Hal Hershfield and Ilana Brody at Scientific American: “Campaigns to change behavior thrive on three factors: social influence, social norms and vivid examples…In late 1956, Elvis Presley was on the precipice of global stardom. “Heartbreak Hotel” had reached number one on the charts earlier that year and Love Me Tender, his debut film,would be released in November. In the midst of this trajectory, he was booked as a guest on the most popular TV show at the time, The Ed Sullivan Show. But he wasn’t only there to perform his hits. Before the show started, and in front of the press and Ed Sullivan himself, Presley flashed his swoon-worthy smile, rolled up his sleeves and let a New York state official stick a needle loaded up with the polio vaccine in his arm.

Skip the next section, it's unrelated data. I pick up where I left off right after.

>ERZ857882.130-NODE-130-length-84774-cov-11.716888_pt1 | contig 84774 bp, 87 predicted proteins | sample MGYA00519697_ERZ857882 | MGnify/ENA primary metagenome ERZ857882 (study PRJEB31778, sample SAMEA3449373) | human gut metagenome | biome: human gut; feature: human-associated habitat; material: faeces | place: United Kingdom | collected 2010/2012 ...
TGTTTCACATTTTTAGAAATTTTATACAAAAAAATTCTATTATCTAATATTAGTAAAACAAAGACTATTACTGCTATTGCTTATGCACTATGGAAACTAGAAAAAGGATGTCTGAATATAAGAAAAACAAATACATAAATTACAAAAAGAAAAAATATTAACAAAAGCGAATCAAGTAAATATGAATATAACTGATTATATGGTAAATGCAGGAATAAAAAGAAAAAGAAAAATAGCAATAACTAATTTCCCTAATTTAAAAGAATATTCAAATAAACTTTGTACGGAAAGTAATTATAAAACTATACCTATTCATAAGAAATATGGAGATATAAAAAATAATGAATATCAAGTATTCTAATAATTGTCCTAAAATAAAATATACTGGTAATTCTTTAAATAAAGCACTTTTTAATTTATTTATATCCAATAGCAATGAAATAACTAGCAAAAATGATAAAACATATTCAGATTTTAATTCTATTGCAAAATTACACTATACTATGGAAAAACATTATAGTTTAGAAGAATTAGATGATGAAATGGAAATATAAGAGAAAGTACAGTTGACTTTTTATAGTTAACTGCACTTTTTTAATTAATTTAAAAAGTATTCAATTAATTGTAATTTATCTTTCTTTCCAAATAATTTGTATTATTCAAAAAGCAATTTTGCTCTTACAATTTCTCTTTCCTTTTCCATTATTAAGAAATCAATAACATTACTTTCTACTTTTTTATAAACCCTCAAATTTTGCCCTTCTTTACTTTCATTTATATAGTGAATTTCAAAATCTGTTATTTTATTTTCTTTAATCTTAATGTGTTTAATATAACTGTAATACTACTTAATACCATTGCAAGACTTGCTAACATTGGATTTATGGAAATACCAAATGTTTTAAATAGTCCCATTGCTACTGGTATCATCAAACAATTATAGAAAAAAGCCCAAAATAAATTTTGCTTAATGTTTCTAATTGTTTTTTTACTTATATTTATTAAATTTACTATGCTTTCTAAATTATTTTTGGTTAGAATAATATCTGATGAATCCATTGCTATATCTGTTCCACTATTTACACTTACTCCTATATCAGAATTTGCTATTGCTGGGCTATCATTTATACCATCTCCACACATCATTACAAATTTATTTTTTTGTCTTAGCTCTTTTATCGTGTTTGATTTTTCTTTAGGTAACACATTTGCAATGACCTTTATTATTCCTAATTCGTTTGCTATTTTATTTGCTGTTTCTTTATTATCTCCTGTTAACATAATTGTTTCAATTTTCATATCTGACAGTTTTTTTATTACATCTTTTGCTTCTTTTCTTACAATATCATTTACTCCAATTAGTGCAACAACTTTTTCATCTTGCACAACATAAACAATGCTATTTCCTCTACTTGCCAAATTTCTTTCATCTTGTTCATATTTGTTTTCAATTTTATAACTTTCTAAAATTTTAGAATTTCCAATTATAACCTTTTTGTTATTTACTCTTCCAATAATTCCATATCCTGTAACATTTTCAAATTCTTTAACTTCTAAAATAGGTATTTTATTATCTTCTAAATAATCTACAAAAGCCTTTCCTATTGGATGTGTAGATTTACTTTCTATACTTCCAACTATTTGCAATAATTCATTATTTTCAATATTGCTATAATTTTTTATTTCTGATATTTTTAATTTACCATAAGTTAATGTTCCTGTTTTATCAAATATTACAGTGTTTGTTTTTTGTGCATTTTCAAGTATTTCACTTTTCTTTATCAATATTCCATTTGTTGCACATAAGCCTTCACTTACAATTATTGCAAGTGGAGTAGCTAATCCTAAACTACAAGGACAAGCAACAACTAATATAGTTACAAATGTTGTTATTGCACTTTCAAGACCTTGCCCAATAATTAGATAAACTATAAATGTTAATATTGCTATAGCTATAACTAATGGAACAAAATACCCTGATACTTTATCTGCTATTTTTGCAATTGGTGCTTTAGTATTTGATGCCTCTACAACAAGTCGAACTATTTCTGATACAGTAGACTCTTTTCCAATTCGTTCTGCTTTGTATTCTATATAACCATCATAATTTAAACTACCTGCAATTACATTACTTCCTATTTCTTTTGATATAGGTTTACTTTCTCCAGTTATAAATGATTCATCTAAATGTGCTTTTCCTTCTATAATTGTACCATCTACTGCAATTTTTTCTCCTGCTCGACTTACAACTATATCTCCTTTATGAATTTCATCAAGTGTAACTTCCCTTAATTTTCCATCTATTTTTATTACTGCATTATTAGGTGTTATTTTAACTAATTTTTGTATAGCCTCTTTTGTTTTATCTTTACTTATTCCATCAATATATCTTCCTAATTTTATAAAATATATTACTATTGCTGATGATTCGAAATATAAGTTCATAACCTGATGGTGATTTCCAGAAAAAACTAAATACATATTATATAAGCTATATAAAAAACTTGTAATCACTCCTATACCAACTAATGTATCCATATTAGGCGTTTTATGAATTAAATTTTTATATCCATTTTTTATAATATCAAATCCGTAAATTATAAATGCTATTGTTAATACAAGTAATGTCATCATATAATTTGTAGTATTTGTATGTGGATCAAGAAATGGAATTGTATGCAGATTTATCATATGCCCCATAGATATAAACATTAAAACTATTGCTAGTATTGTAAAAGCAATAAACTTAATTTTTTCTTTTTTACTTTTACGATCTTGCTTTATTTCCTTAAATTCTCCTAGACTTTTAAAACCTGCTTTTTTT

At that point, the polio virus had been ravaging the American landscape for years, and approximately 60,000 children were infected annually. By 1955, hope famously arrived in the form of Jonas Salk’s vaccine. But despite the literally crippling effects of the virus and the promising results of the vaccination, many Americans simply weren’t getting vaccinated. In fact, when Presley appeared on the Sullivan show, immunization levels among American teens were at an abysmal 0.6 percent.
You might think that threats to children’s health and life expectancy would be enough to motivate people to get vaccinated. Yet, convincing people to get a vaccine is a challenging endeavor. Intuitively, it seems like it would be wise to have doctors and other health officials communicate the need to receive the vaccine. Or, failing that, we might just need to give people more information about the effectiveness of the vaccine itself…(More)”.